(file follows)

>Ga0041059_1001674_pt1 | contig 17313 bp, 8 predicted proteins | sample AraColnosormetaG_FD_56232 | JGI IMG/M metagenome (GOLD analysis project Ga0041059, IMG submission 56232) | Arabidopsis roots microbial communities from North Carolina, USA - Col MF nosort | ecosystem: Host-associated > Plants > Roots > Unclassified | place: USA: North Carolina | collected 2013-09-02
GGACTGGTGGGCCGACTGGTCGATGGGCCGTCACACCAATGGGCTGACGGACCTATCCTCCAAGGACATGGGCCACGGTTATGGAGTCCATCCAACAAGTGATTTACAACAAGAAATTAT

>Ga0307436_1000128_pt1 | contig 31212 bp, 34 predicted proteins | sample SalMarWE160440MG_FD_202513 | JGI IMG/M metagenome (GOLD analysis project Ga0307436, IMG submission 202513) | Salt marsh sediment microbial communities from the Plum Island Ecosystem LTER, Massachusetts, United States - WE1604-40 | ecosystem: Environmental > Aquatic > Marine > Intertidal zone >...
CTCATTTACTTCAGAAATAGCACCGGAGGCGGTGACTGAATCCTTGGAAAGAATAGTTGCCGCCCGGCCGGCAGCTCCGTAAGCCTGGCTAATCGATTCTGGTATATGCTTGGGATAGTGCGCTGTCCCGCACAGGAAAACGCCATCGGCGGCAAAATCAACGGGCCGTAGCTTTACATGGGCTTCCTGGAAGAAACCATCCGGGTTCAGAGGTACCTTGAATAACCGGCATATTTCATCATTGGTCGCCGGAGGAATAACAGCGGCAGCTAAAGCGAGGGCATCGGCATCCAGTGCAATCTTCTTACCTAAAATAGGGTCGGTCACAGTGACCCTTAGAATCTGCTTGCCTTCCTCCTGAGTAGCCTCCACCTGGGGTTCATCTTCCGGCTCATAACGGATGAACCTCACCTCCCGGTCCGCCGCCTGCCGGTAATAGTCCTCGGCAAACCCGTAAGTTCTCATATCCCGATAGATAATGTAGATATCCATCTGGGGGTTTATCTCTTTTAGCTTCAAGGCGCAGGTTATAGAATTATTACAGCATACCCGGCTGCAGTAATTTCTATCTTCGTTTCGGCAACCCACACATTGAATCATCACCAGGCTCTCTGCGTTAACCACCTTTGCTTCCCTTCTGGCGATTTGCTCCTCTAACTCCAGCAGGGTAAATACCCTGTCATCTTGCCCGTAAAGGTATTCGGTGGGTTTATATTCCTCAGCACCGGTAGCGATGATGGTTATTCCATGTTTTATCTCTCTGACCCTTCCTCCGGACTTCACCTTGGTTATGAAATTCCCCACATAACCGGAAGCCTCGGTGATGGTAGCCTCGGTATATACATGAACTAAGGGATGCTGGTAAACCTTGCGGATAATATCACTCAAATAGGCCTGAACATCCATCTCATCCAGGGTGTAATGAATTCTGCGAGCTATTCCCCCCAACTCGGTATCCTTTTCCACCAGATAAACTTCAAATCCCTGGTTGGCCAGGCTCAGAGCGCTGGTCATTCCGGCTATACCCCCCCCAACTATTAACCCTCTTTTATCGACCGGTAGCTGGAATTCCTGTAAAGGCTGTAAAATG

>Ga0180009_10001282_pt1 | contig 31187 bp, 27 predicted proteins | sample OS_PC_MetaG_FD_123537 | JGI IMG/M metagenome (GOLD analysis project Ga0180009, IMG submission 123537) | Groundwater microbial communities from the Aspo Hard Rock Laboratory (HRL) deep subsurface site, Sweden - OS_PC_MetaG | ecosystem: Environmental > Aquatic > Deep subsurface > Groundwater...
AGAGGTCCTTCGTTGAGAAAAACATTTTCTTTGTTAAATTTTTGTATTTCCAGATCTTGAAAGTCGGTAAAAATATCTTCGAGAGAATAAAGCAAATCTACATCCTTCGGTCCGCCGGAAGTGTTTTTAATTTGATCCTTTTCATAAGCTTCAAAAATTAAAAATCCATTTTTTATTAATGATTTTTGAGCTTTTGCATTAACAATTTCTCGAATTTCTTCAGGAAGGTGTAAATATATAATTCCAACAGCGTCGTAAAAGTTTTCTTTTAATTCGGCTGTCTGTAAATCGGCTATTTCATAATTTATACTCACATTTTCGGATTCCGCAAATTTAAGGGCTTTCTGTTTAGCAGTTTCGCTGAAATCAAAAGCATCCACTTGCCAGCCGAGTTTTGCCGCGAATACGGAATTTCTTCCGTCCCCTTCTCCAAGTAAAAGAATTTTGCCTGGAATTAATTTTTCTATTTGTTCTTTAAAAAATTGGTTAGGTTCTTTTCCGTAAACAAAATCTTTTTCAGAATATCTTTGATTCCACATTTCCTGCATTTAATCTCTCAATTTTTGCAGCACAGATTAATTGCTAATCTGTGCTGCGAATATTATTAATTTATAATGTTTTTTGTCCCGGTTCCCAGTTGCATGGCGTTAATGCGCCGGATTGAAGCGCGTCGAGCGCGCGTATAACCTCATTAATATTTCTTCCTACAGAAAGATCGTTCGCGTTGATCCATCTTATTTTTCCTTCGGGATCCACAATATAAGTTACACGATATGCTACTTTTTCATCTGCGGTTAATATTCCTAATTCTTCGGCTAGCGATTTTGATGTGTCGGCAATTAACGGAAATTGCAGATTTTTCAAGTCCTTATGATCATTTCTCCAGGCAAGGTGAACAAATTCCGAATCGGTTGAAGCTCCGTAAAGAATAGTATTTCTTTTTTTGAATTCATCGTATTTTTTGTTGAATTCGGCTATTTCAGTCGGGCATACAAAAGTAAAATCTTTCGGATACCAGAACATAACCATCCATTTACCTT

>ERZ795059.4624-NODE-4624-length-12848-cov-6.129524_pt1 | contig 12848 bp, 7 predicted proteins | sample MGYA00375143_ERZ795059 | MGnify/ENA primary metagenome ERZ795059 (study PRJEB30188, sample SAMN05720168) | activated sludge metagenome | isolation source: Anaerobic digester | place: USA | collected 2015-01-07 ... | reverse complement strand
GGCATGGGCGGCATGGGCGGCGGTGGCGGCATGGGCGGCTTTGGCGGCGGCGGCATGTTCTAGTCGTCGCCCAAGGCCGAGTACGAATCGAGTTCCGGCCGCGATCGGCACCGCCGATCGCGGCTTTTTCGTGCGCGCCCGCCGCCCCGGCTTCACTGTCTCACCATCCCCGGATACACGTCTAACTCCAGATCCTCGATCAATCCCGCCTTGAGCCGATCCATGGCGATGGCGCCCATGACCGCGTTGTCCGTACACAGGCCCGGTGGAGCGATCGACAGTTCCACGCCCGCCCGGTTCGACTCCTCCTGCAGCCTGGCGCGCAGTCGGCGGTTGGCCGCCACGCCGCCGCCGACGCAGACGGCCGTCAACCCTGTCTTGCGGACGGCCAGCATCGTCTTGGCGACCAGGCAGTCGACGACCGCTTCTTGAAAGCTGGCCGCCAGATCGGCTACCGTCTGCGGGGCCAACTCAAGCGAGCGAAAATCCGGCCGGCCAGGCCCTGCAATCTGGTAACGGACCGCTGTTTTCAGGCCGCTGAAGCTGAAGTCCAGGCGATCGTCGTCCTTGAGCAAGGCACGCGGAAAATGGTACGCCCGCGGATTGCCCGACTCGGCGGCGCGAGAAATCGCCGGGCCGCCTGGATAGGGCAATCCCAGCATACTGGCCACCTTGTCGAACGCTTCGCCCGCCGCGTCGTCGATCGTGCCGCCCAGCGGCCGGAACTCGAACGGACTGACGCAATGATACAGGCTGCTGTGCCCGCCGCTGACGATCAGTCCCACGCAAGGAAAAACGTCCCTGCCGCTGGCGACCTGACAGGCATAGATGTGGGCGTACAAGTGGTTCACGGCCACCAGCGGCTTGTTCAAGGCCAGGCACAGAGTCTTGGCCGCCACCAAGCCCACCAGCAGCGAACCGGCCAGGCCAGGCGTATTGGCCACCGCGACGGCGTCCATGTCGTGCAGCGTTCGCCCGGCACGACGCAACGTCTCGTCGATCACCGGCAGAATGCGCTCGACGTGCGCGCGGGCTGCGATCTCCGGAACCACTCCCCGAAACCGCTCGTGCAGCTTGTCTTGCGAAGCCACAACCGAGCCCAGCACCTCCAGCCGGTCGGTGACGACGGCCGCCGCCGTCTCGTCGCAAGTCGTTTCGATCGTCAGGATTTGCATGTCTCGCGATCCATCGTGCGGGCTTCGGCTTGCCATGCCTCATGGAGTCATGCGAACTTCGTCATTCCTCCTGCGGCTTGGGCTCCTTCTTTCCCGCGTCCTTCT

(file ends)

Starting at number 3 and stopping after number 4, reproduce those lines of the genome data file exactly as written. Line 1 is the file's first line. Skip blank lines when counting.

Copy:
>Ga0307436_1000128_pt1 | contig 31212 bp, 34 predicted proteins | sample SalMarWE160440MG_FD_202513 | JGI IMG/M metagenome (GOLD analysis project Ga0307436, IMG submission 202513) | Salt marsh sediment microbial communities from the Plum Island Ecosystem LTER, Massachusetts, United States - WE1604-40 | ecosystem: Environmental > Aquatic > Marine > Intertidal zone >...
CTCATTTACTTCAGAAATAGCACCGGAGGCGGTGACTGAATCCTTGGAAAGAATAGTTGCCGCCCGGCCGGCAGCTCCGTAAGCCTGGCTAATCGATTCTGGTATATGCTTGGGATAGTGCGCTGTCCCGCACAGGAAAACGCCATCGGCGGCAAAATCAACGGGCCGTAGCTTTACATGGGCTTCCTGGAAGAAACCATCCGGGTTCAGAGGTACCTTGAATAACCGGCATATTTCATCATTGGTCGCCGGAGGAATAACAGCGGCAGCTAAAGCGAGGGCATCGGCATCCAGTGCAATCTTCTTACCTAAAATAGGGTCGGTCACAGTGACCCTTAGAATCTGCTTGCCTTCCTCCTGAGTAGCCTCCACCTGGGGTTCATCTTCCGGCTCATAACGGATGAACCTCACCTCCCGGTCCGCCGCCTGCCGGTAATAGTCCTCGGCAAACCCGTAAGTTCTCATATCCCGATAGATAATGTAGATATCCATCTGGGGGTTTATCTCTTTTAGCTTCAAGGCGCAGGTTATAGAATTATTACAGCATACCCGGCTGCAGTAATTTCTATCTTCGTTTCGGCAACCCACACATTGAATCATCACCAGGCTCTCTGCGTTAACCACCTTTGCTTCCCTTCTGGCGATTTGCTCCTCTAACTCCAGCAGGGTAAATACCCTGTCATCTTGCCCGTAAAGGTATTCGGTGGGTTTATATTCCTCAGCACCGGTAGCGATGATGGTTATTCCATGTTTTATCTCTCTGACCCTTCCTCCGGACTTCACCTTGGTTATGAAATTCCCCACATAACCGGAAGCCTCGGTGATGGTAGCCTCGGTATATACATGAACTAAGGGATGCTGGTAAACCTTGCGGATAATATCACTCAAATAGGCCTGAACATCCATCTCATCCAGGGTGTAATGAATTCTGCGAGCTATTCCCCCCAACTCGGTATCCTTTTCCACCAGATAAACTTCAAATCCCTGGTTGGCCAGGCTCAGAGCGCTGGTCATTCCGGCTATACCCCCCCCAACTATTAACCCTCTTTTATCGACCGGTAGCTGGAATTCCTGTAAAGGCTGTAAAATG